There’s a new (ancient) virus in town – could chemistry turn back the clock and defeat a potential outbreak?
The recent discovery of a new virus in the permafrost of Siberia raises concerns that it may open a Pandora’s box. A major concern is that any virus could mutate (much like the Avian or Swine flu viruses) to become deadly to humans. Other worries deal with the possibilities of wiping out animal populations or harming agriculture. However it is the warming of the planet that give the concerns pause, and we need to recall that all viruses on the Earth are a part of the evolutionary cycle.
All of us owe our existence to the neverending changes of bio-molecular systems. If we discover a virulent strain of the Hepatitis or the Avian flu, then one avenue to defeating a potential outbreak rests in a deep-rooted knowledge of the basics in viral biochemistry and physical chemistry.
Viruses: Basic Facts
Viable viruses can’t exist outside of a host–they are known as ‘Trojan Horses’ since they need a (biologic) host to propagate. Under the best circumstances of cold or extreme desiccation, a virus may lie dormant for many years. The virus found in Siberia, for example, was in a dormant state–and it was large virus. Large viruses are known but are rare (they are considered to be early organisms in the tree of life).
There are more than 50 known families of viruses. One of the most feared viruses is the AIDS virus. When its mechanism was shown to be transmitted through sexual contact, many feared a pandemic. However, it has taken 35 years of research to partially control its deadly course. A pandemic was avoided, but the costs in resources and human life have been enormous.
A less-feared virus is the common cold or the Rhinovirus. There is presently no cure for the common cold, but there are a number of known ways to render colds less problematic.
Vaccination efforts have protected humanity from many of the worst viruses–polio and rubella are a distant memory in most cases, here in the United States.
What do Viruses Look Like?
Unlike the larger virus particle that was found in the Siberian arctic, viruses are normally sub-microscopic. The Siberian virus is unique because its shape and size can be resolved with the simplest laboratory instruments–while the measles virus or the rhinovirus would need a higher powered instrument to achieve similar resolving power.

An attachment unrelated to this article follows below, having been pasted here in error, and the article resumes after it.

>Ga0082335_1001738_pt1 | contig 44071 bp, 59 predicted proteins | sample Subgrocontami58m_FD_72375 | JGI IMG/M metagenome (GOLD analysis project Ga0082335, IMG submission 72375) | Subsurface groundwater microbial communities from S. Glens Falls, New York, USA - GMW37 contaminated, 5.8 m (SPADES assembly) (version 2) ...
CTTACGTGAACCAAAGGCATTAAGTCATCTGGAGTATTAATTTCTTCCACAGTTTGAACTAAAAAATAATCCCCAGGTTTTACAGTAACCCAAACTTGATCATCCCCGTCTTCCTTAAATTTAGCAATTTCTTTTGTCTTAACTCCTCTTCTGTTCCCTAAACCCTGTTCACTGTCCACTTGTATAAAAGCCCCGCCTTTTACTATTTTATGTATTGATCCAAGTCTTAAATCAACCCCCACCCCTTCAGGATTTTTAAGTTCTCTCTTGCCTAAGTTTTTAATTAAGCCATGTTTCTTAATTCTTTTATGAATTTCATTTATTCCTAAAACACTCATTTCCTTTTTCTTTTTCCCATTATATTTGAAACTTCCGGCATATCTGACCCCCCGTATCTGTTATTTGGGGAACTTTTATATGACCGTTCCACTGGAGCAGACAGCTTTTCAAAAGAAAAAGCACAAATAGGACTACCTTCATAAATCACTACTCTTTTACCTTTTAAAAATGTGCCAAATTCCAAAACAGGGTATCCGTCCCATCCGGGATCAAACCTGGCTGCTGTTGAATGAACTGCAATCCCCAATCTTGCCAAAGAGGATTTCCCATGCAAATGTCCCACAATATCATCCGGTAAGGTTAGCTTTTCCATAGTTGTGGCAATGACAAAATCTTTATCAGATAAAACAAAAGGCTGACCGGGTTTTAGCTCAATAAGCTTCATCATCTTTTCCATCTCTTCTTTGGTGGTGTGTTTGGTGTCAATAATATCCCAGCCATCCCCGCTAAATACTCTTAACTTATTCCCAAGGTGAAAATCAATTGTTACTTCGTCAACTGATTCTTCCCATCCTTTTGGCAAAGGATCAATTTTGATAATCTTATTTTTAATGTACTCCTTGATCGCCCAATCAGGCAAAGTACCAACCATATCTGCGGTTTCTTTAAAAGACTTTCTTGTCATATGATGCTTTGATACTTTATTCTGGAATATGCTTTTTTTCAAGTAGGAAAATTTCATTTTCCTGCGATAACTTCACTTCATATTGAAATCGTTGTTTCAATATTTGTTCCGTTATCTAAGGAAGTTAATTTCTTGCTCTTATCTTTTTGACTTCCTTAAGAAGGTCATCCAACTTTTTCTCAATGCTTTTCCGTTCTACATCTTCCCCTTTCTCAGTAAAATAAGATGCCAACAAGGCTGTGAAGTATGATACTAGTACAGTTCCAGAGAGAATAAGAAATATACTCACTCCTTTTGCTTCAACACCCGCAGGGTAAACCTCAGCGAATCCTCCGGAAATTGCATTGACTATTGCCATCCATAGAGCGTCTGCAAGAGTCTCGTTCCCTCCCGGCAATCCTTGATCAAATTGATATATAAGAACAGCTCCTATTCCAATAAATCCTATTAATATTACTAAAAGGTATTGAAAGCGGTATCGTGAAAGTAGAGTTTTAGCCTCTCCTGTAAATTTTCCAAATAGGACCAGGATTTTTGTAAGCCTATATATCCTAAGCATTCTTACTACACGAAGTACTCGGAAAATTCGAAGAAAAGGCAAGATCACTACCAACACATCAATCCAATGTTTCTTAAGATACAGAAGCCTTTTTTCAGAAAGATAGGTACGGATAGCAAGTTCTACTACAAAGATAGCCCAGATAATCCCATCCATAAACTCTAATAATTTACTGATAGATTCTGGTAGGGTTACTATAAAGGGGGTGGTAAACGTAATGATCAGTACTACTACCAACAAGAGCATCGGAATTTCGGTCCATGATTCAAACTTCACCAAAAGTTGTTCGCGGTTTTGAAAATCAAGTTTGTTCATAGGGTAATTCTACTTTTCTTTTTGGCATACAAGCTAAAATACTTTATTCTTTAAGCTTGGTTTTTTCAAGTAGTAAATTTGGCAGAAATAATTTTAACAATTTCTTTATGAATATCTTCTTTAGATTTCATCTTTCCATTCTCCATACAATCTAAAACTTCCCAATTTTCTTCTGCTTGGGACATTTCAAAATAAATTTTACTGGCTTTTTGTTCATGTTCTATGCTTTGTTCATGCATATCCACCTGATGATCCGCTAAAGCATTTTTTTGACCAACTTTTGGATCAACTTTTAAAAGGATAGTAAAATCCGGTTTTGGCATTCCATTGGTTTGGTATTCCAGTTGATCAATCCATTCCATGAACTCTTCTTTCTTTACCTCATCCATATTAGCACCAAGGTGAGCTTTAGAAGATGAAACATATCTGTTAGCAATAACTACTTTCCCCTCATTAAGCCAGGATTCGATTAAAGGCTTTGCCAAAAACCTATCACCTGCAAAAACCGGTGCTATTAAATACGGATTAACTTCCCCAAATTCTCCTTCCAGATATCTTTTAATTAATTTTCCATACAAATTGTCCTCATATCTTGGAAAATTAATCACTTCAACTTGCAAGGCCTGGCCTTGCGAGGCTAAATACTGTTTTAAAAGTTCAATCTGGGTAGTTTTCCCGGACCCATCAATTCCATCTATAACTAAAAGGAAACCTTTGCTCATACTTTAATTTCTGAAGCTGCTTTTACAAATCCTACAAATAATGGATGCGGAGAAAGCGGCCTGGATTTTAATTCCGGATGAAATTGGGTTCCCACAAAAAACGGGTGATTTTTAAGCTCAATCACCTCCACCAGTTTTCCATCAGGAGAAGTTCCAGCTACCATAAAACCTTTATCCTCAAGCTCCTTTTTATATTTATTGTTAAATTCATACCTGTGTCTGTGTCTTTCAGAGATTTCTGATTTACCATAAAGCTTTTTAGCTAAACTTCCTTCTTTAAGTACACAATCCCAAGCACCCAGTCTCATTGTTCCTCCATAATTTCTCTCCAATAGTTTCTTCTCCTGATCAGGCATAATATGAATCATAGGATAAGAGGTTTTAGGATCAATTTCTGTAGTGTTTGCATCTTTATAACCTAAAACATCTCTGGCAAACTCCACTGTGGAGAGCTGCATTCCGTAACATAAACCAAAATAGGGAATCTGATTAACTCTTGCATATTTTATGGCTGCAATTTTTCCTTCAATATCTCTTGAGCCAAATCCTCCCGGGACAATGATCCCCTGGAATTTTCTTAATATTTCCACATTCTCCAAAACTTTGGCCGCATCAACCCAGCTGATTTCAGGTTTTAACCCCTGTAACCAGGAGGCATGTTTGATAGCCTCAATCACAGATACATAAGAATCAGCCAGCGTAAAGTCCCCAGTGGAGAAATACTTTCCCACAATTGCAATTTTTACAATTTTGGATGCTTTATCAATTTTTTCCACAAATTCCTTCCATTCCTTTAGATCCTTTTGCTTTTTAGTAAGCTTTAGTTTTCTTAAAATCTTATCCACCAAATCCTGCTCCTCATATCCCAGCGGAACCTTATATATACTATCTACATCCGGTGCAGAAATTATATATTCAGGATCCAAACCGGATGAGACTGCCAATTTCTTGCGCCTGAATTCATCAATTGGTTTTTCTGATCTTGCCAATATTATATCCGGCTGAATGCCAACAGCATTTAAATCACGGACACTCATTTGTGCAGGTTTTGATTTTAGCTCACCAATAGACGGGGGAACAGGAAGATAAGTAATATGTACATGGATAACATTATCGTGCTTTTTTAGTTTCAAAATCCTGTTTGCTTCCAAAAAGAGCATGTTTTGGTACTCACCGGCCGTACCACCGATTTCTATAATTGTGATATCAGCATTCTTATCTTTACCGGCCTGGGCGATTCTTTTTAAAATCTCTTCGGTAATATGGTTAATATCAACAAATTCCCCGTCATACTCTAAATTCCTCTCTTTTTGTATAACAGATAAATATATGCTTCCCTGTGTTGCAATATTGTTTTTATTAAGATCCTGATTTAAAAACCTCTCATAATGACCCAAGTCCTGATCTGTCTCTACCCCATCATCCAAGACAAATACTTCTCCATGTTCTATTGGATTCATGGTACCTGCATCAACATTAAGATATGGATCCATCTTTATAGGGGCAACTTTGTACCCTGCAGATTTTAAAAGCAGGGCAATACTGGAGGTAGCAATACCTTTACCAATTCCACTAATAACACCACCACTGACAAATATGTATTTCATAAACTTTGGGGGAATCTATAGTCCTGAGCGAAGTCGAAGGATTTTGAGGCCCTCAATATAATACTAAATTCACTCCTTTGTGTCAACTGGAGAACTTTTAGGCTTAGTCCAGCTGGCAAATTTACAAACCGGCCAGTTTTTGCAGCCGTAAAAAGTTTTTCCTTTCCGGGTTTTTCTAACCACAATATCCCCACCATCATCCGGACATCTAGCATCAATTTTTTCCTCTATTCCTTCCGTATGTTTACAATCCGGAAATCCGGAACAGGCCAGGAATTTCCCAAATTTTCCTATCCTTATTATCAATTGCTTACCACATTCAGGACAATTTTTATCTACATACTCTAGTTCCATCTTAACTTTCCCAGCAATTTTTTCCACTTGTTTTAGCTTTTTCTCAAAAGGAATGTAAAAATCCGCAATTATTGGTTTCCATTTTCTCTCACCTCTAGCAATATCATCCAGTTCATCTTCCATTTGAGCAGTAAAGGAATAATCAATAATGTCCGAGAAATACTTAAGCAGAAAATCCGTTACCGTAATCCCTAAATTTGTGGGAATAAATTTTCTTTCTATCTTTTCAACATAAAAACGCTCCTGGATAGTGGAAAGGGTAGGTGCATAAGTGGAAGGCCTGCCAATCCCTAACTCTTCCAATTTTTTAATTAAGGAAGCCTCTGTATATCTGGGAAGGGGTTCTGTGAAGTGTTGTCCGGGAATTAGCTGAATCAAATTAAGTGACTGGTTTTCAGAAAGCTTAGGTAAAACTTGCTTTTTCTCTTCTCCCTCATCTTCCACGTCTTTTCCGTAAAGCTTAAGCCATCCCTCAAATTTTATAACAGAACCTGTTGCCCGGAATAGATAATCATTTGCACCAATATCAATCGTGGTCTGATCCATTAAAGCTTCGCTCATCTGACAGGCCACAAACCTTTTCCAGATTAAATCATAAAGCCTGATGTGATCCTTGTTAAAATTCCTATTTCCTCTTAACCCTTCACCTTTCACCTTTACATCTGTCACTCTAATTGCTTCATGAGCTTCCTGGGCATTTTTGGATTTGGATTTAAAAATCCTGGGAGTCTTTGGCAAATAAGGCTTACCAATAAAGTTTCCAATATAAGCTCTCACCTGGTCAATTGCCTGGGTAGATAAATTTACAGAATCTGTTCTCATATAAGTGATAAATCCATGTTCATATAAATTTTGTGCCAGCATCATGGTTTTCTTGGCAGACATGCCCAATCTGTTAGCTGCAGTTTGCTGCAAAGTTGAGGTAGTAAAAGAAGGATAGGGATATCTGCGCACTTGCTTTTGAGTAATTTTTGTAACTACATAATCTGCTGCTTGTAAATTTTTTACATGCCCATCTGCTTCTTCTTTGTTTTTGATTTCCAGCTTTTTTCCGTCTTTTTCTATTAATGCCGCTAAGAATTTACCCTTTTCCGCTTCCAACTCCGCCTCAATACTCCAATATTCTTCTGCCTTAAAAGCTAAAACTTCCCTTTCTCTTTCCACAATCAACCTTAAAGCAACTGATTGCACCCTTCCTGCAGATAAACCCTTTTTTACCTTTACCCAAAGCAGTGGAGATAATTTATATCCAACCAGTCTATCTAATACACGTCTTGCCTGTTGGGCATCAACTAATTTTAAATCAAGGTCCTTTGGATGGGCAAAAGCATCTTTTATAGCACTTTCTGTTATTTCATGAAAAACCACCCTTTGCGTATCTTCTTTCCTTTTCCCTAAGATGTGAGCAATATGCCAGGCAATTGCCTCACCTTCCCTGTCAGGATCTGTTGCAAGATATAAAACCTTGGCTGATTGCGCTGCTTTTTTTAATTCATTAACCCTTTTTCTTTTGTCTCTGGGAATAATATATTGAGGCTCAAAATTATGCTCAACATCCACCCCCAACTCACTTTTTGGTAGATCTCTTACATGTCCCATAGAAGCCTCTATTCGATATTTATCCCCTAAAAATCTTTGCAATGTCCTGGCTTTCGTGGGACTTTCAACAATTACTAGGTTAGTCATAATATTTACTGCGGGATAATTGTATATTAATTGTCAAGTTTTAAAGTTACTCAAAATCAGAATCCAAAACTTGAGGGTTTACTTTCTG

The physical shapes of viruses are governed by how they infect the host and the chemical functionality of their exterior boundaries. Moreover, the exteriors of many viruses resemble geometric shapes: HIV and Rhinovirus–spherical, Ebola and Marburg–cylindrical. There are governing physical chemical principles that dictate the size of any virus.
All viruses (any organism) is made of organic biomolecules (carbon, nitrogen, hydrogen, and oxygen atoms). The viruses, dependent upon their host organisms, will adapt to shapes that are propitious for host infection. In a manner similar to Darwin’s Finches, a virus will adapt so it will best survive.
Chemically speaking, however, the Rhinovirus needs a spherical shape because of its internal DNA. The structure of the virus particle adapts to a ‘most favorable shape.’ (In this case the sphere is a better than than cylinder for the Rhinovirus because it is energetically favored–the virus would not survive as cylinder. It could not adapt to the evolutionary competition against a spherical rhinovirus.)
Biochemically: How do Viruses Work?
Once a virus ‘infects’ the host, then a series of biochemical reactions occur that give the virus the means to propagate.
The following illustration can give viral biochemistry a solid footing:
1. All viruses need an entry point- the common cold enters via the eyes, and nose. The AIDS virus needs to enter into the bloodstream to infect a host (which happens primarily during sexual relations). The Ebola/Marburg virus needs an open sore, broken skin, or eyes, nose, or mouth.
2. The three illustrated viruses access the host because their outside boundaries are biochemically structured to enter the human (animal) host in that manner.
3. While the common cold needs a specific site to enter, the Ebola and Marburg viruses needs a less specific point of entry.
4. The primary reasons are (a) known amount of time that the viruses have attacked (or affected) the host in their evolutionary history. (b) the Ebola and Marburg viruses are more diverse than the common cold–giving them greater opportunities (different sites of infection) to attack the host.
5. Once the virus has entered a host, it will take its DNA and supplant it at sites that it may do so. For example, the Rhinovirus adapts to the back of the sinuses or throat. It does so, in part, because the body’s temperature is optimal at that site for infection.
The Biochemical Pandora’s Box
Presently, defeating highly-virulent strains of Ebola or the Bird Flu involve a cadre of highly-trained professionals who may even sacrifice their lives in the process. These scientists, for the most part, travel to regions of the world where little is known of how or where the originating virus came to be. Ebola and Marburg are similar viruses that originated in Africa–that also share another characteristic–the viruses (can) spread because of a lack of knowledge about viral replication on Ebola or Marburg.
One other important factor that controls our eventual response to viruses is the acknowledgement of climate change as a mitigating factor. Chemical reactions proceed at a faster pace when heated–and thus as the arctic melts and other viruses are discovered in Africa or tropical climes–we need to be wary of how we respond.
Chemistry can help us understand and prevent disasters in much the same way that we used chemistry to heat the planet.